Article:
I’m still going over my notes from the NVIDIA GPU Technology Conference (GTC) last week, and one of the things that really struck me was that virtual reality (VR) for business was far closer to being ready for the market than VR for the home. It comes down to the experience and the fact that businesses can easily justify a far higher cost for the implementation than consumers; with business, there is a payback, but for consumers, it is just another form of entertainment. And even then, were you able to tie this to some kind of education program, it is likely a consumer would pay more for the system than they would if it was just gaming.
I think most of the difference is that the actual requirements for business may be far less than they are with entertainment functions.
At GTC, back to back, I tried out the Star Wars home gaming experience and then went and saw the Audi experience. With the Star Wars virtual reality experience, the Millennium Falcon comes down right on your head and then you engage in a fight with some storm troopers; they have blasters and you have a light saber. I really noticed what was missing. No wind (I was outside and had a space ship land almost on top of me), no feel for the light saber (it looked like a light saber but felt like the HTC controller it was), and no feeling when I missed stopping a blaster bolt and got shot. That should at least tingle. So while it looked amazing, it didn’t feel real.
Further, NVIDIA had an Iray, an even higher resolution demonstration where I could wander the yet unbuilt new headquarters building. Yes, I moved around by clicking, not walking, but since I was just reviewing how the building looked, the lack of atmospheric and motion reality wasn’t a problem. The experience wasn’t trying to fully emulate reality, just give a good sense of what something that only existed on paper would look like when built. They likely could have emulated sound resonance, as well, if desired.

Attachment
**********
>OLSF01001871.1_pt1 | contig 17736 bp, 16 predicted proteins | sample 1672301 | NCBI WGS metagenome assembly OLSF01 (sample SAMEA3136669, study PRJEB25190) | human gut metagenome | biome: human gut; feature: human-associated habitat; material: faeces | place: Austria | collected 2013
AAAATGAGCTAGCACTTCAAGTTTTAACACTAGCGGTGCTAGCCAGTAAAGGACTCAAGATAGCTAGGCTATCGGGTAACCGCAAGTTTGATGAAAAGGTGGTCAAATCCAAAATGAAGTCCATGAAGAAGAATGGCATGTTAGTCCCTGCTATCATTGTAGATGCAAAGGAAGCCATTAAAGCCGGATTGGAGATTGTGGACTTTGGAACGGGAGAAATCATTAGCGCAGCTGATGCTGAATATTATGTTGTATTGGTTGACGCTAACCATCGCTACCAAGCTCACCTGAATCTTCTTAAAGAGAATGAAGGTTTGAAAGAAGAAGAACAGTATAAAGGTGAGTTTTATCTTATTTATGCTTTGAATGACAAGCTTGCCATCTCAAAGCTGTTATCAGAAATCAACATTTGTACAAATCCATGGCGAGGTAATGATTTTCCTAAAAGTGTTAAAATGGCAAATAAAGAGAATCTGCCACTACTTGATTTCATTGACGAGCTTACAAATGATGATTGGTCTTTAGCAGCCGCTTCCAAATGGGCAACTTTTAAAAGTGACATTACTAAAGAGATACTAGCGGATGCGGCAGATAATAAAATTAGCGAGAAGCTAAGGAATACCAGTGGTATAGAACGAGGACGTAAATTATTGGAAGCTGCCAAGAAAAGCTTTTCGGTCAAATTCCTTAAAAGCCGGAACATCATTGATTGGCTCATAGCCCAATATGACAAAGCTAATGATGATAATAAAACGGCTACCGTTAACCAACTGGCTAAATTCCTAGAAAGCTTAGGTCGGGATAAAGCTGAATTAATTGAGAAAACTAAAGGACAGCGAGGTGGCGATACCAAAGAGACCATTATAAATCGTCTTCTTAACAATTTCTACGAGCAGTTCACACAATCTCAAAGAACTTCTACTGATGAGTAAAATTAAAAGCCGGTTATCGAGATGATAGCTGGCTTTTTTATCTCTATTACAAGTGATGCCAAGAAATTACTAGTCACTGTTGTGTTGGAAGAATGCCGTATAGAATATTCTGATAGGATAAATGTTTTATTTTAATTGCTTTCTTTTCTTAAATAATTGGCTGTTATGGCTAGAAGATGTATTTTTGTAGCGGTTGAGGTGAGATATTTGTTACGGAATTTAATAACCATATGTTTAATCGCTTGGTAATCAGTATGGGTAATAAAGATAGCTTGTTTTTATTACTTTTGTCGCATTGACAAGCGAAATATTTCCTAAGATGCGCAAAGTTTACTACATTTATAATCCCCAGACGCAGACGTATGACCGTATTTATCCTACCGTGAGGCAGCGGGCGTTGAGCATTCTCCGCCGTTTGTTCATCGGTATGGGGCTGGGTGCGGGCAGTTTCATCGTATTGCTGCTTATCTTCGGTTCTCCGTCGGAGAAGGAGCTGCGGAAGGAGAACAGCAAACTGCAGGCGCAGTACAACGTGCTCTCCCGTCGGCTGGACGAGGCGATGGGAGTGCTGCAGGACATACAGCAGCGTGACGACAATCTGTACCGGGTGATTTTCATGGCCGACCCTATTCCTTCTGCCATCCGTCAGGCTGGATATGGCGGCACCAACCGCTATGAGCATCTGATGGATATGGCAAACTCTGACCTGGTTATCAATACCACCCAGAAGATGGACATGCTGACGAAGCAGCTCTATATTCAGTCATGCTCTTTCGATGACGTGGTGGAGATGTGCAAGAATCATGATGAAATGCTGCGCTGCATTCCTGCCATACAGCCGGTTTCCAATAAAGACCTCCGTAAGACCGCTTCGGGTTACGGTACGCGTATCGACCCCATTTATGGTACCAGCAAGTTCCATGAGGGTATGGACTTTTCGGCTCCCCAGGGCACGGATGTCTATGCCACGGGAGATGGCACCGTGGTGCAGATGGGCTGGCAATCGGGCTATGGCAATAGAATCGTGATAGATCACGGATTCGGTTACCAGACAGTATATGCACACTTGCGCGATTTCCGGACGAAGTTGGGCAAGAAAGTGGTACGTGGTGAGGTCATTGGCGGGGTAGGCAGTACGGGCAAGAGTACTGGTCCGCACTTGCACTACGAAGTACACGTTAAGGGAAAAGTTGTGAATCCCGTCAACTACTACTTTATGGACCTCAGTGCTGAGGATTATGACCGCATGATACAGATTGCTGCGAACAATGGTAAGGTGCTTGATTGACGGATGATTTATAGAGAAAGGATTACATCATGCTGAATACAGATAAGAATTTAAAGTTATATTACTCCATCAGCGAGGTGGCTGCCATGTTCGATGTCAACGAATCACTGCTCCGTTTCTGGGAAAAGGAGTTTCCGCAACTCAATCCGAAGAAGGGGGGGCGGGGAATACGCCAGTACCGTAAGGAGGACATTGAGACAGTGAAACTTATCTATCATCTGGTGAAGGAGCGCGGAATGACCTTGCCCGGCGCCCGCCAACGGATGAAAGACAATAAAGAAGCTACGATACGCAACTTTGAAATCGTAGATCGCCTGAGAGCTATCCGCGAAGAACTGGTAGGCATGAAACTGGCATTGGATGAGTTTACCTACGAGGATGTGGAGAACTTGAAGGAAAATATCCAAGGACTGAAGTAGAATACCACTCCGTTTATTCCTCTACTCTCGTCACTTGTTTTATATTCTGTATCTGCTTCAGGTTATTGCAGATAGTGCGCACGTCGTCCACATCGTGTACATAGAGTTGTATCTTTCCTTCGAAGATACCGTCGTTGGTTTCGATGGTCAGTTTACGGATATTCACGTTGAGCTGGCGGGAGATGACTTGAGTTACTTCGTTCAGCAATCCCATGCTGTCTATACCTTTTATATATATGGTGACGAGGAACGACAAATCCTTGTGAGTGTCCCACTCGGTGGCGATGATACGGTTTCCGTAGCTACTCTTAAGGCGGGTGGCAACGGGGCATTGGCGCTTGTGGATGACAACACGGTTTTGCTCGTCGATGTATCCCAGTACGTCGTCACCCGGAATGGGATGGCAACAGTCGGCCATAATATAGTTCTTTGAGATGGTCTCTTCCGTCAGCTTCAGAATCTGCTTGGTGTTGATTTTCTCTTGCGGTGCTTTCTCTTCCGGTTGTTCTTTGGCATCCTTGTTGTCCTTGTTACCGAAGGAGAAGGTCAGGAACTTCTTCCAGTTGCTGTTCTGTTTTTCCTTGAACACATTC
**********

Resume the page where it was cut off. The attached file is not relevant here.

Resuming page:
Now, with the business implementations, the justification for a high-end rig, and even custom controllers and a stage, could be made because of the financial benefits that would result: more people coming into Audi stores and buying cars for Audi, and more happy clients for the architect that used VR to model their creations. A VR walkthrough as a part of a pitch would likely compare very favorably against another presentation that was just models or 2D rendered pictures. The architect can use VR far more effectively to make suggestions that will improve the look, how light plays both outside and inside the building, and to fully convey the impression that the new structure will have on visitors and neighbors (to reduce concerns and costly objections).
In the end, I walked away from the experiences thinking that VR wasn’t just coming for business: It had arrived. And it could do today what no other tool can do, place a buyer/customer/employee realistically near something that hadn’t been built yet, vastly improving the sales and design process. Full VR is still some years away, but business doesn’t need full VR, it just needs the ability to improve on the tools it currently uses to transform ideas into something far more tangible.
Business has both a higher budget and a lower set of requirements than gaming users do, which is largely why VR is acceptable to business first.
Rob Enderle is President and Principal Analyst of the Enderle Group, a forward-looking emerging technology advisory firm. With over 30 years’ experience in emerging technologies, he has provided regional and global companies with guidance in how to better target customer needs; create new business opportunities; anticipate technology changes; select vendors and products; and present their products in the best possible light. Rob covers the technology industry broadly. Before founding the Enderle Group, Rob was the Senior Research Fellow for Forrester Research and the Giga Information Group, and held senior positions at IBM and ROLM. Follow Rob on Twitter @enderle, on Facebook and on Google+